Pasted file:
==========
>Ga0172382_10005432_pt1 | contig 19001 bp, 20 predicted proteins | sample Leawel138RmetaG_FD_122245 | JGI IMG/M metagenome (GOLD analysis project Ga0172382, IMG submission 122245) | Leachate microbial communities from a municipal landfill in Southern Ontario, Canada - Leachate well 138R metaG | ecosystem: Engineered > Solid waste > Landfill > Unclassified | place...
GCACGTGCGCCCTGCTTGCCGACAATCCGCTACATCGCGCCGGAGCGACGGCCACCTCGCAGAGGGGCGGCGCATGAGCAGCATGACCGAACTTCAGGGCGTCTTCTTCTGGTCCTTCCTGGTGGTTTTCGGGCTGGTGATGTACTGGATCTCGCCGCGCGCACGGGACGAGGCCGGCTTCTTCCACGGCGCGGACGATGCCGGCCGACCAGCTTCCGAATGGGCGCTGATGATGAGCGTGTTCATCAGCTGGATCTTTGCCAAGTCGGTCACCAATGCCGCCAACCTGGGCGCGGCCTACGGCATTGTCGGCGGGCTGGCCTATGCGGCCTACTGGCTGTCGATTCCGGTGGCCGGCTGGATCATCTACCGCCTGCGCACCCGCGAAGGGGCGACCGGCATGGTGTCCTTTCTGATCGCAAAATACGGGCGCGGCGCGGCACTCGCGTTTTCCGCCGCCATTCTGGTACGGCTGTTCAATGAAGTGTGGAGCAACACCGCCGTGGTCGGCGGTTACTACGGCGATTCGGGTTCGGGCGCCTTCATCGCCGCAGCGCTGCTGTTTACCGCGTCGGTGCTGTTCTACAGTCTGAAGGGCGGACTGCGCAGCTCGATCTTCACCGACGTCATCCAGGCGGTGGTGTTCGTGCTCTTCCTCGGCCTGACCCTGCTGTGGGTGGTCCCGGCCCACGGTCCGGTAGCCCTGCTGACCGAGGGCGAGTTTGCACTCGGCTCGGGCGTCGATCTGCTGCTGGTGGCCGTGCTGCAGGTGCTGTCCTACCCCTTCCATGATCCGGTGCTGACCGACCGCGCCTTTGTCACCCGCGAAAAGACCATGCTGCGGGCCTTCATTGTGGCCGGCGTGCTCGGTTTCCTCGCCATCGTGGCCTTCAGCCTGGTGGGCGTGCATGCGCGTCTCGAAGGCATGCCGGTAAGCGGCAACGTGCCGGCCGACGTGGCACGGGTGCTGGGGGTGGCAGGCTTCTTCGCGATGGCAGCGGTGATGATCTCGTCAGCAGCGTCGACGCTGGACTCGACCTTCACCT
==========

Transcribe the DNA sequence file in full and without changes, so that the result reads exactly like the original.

>Ga0172382_10005432_pt1 | contig 19001 bp, 20 predicted proteins | sample Leawel138RmetaG_FD_122245 | JGI IMG/M metagenome (GOLD analysis project Ga0172382, IMG submission 122245) | Leachate microbial communities from a municipal landfill in Southern Ontario, Canada - Leachate well 138R metaG | ecosystem: Engineered > Solid waste > Landfill > Unclassified | place...
GCACGTGCGCCCTGCTTGCCGACAATCCGCTACATCGCGCCGGAGCGACGGCCACCTCGCAGAGGGGCGGCGCATGAGCAGCATGACCGAACTTCAGGGCGTCTTCTTCTGGTCCTTCCTGGTGGTTTTCGGGCTGGTGATGTACTGGATCTCGCCGCGCGCACGGGACGAGGCCGGCTTCTTCCACGGCGCGGACGATGCCGGCCGACCAGCTTCCGAATGGGCGCTGATGATGAGCGTGTTCATCAGCTGGATCTTTGCCAAGTCGGTCACCAATGCCGCCAACCTGGGCGCGGCCTACGGCATTGTCGGCGGGCTGGCCTATGCGGCCTACTGGCTGTCGATTCCGGTGGCCGGCTGGATCATCTACCGCCTGCGCACCCGCGAAGGGGCGACCGGCATGGTGTCCTTTCTGATCGCAAAATACGGGCGCGGCGCGGCACTCGCGTTTTCCGCCGCCATTCTGGTACGGCTGTTCAATGAAGTGTGGAGCAACACCGCCGTGGTCGGCGGTTACTACGGCGATTCGGGTTCGGGCGCCTTCATCGCCGCAGCGCTGCTGTTTACCGCGTCGGTGCTGTTCTACAGTCTGAAGGGCGGACTGCGCAGCTCGATCTTCACCGACGTCATCCAGGCGGTGGTGTTCGTGCTCTTCCTCGGCCTGACCCTGCTGTGGGTGGTCCCGGCCCACGGTCCGGTAGCCCTGCTGACCGAGGGCGAGTTTGCACTCGGCTCGGGCGTCGATCTGCTGCTGGTGGCCGTGCTGCAGGTGCTGTCCTACCCCTTCCATGATCCGGTGCTGACCGACCGCGCCTTTGTCACCCGCGAAAAGACCATGCTGCGGGCCTTCATTGTGGCCGGCGTGCTCGGTTTCCTCGCCATCGTGGCCTTCAGCCTGGTGGGCGTGCATGCGCGTCTCGAAGGCATGCCGGTAAGCGGCAACGTGCCGGCCGACGTGGCACGGGTGCTGGGGGTGGCAGGCTTCTTCGCGATGGCAGCGGTGATGATCTCGTCAGCAGCGTCGACGCTGGACTCGACCTTCACCT